Title page for ETD etd-03222002-143857


Type of Document Dissertation
Author Prater, Mary Renee
Author's Email Address mrprater@vt.edu
URN etd-03222002-143857
Title Immunotoxicity of Dermal Permethrin and Cis-Urocanic Acid: Effects of Chemical Mixtures in Environmental Health
Degree PhD
Department Veterinary Medical Sciences
Advisory Committee
Advisor Name Title
Holladay, Steven D. Committee Chair
Ahmed, S. Ansar Committee Member
Bender, Holly S. Committee Member
Gogal, Robert M. Jr. Committee Member
Wong, Eric A. Committee Member
Keywords
  • Thymus
  • Skin
  • Ultraviolet irradiation
  • CD1a
  • Contact hypersensitivity
  • IFNg
  • Mouse
  • TNFa
  • Spleen
  • Cis-urocanic acid
  • Permethrin
  • Immunotoxicity
Date of Defense 2002-03-08
Availability unrestricted
Abstract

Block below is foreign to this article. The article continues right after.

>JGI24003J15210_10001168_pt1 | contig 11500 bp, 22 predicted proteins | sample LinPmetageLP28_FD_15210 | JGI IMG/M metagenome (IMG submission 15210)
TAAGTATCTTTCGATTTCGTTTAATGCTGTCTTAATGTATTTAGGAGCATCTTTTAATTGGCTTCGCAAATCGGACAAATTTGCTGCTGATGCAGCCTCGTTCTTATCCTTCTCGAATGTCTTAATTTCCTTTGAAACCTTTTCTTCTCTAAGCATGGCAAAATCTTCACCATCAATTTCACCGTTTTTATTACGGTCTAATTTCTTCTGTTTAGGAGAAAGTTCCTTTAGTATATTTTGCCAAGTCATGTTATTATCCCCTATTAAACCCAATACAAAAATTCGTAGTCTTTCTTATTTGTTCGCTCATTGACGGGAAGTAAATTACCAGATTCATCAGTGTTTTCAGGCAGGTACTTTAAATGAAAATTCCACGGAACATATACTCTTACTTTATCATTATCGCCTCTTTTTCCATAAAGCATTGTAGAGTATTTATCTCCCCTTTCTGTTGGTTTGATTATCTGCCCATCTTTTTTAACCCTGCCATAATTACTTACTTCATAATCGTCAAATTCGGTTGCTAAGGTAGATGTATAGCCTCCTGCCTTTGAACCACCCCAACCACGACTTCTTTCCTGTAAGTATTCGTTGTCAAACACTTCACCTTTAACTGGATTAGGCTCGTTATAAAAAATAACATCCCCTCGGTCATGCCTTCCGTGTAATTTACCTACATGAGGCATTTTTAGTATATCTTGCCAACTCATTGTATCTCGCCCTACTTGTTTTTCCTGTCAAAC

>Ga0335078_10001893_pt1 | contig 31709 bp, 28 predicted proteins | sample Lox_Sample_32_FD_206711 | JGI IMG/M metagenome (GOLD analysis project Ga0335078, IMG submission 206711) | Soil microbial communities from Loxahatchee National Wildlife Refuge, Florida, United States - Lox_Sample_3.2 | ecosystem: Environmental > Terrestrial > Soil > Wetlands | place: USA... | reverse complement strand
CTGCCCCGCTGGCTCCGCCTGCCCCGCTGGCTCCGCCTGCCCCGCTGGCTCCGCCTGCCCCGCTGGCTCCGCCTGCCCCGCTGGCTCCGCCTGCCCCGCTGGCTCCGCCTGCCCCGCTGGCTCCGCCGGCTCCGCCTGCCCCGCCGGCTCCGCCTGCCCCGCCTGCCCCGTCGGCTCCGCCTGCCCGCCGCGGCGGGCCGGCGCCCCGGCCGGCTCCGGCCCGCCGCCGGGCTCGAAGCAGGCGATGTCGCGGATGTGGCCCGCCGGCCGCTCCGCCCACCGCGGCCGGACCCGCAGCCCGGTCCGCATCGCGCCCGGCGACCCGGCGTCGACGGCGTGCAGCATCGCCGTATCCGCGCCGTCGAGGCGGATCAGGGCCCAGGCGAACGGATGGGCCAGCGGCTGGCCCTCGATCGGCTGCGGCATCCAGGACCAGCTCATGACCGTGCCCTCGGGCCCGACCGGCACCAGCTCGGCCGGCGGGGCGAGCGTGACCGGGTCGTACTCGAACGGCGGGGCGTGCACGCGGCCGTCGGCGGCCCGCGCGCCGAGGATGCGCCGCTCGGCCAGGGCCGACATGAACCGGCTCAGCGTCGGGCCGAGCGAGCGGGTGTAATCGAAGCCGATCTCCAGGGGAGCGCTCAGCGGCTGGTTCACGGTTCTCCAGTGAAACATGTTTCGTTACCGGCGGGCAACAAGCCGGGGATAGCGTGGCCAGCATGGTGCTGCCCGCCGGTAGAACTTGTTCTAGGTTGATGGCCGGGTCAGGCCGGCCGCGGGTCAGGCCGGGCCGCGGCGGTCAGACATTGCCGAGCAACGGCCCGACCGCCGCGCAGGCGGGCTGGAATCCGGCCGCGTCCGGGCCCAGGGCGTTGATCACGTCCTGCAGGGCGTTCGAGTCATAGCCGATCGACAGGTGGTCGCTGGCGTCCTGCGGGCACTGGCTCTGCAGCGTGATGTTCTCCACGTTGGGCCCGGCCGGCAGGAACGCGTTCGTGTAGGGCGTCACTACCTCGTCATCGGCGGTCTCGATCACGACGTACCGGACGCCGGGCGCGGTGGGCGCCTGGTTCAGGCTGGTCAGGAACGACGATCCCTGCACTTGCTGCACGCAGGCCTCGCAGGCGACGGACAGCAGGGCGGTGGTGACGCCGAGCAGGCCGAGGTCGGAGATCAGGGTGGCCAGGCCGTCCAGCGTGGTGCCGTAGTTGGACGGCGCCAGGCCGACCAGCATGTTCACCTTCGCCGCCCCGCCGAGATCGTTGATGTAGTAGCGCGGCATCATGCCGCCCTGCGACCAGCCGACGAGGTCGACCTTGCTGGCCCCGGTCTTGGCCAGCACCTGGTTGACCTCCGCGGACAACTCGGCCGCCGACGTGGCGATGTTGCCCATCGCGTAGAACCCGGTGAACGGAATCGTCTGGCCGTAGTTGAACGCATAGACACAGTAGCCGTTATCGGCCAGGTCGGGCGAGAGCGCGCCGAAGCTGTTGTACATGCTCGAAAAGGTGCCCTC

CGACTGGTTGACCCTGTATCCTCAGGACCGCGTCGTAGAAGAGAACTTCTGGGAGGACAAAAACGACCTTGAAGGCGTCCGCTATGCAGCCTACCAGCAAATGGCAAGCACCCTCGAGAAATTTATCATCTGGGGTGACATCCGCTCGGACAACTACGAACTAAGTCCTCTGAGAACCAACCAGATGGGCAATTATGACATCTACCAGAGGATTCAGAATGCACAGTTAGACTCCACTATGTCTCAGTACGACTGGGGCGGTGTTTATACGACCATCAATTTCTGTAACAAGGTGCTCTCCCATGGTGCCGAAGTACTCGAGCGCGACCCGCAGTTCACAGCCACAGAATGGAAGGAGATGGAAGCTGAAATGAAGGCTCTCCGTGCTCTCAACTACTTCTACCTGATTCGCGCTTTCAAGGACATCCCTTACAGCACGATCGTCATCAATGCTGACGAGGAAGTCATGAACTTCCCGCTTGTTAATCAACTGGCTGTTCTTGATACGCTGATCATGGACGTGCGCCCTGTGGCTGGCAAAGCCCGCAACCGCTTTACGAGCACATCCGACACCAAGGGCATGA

The present study examined adverse effects of sunlight exposure (mimicked by intradermal cis-urocanic acid, cUCA) on local and systemic immune responses, with or without co-exposure to the immunotoxic insecticide permethrin. A single exposure to cUCA caused diminished splenic macrophage phagocytosis that was persistent up to 30 days post-exposure. Five-day exposure to cUCA subtly increased splenocyte proliferation in response to the T cell mitogen Concanavalin A. Four-week exposure to cUCA caused increased splenic lymphocyte cellularity, thymic hypocellularity, and enhanced hydrogen peroxide production by splenic leukocytes. Single exposure to topical permethrin resulted in decreased thymic and splenic weight and cellularity, and inhibited antibody production by splenic B cells. cUCA worsened the negative effect of permethrin on both thymic weight and cellularity, and depressed splenocyte blastogenesis, hydrogen peroxide production, and antibody production. Five-day exposure to either cUCA or permethrin also caused persistent decreased contact hypersensitivity responses, an effect that became more than additive when the chemicals were administered concurrently. Defects in antigen processing and presentation by cutaneous Langerhans cells were evaluated as possible contributing mechanisms to the cutaneous immunosuppression, using mice with deleted genes. Vehicle-exposed IFNg knockout mice displayed approximately a 22.1% depression in the ear swelling response as compared to control C57BL/6N mice, suggesting that this cytokine may be required for mounting a control-level hypersensitivity response. Ear swelling in cUCA-exposed IFNg knockout mice displayed a 21.4% depressed response as compared to cUCA-exposed wild-type C57BL/6N mice, again suggesting that IFNg is an important cytokine in the contact hypersensitivity (CH) response. TNFaR knockout mice exposed to cUCA displayed 33.9% greater ear swelling than cUCA-exposed wild-type C57BL/6N mice, suggesting that increased TNFa may be involved in inhibited CH by cUCA. TNFaR knockout mice exposed to permethrin displayed 33.9% greater ear swelling than permethrin-exposed C57BL/6N mice, suggesting that increased TNFa may also be involved in inhibited CH by permethrin. C57BL/6N mice exposed to cUCA + permethrin displayed severe reduction of the CH response to 8.7% of the control level. IFNg knockout mice exposed to permethrin + cUCA showed essentially identical depression of the CH response as IFNg knockout mice exposed to either permethrin or cUCA alone. These results suggest that IFNg is required for the greater than additive immunotoxic effect that occurred when these two agents were co-administered. TNFaR knockout mice exposed to cUCA + permethrin displayed 8.7 fold greater ear swelling than similarly exposed C57BL/6N mice, again suggesting that increased TNFa is involved in inhibited CH by both cUCA and permethrin.
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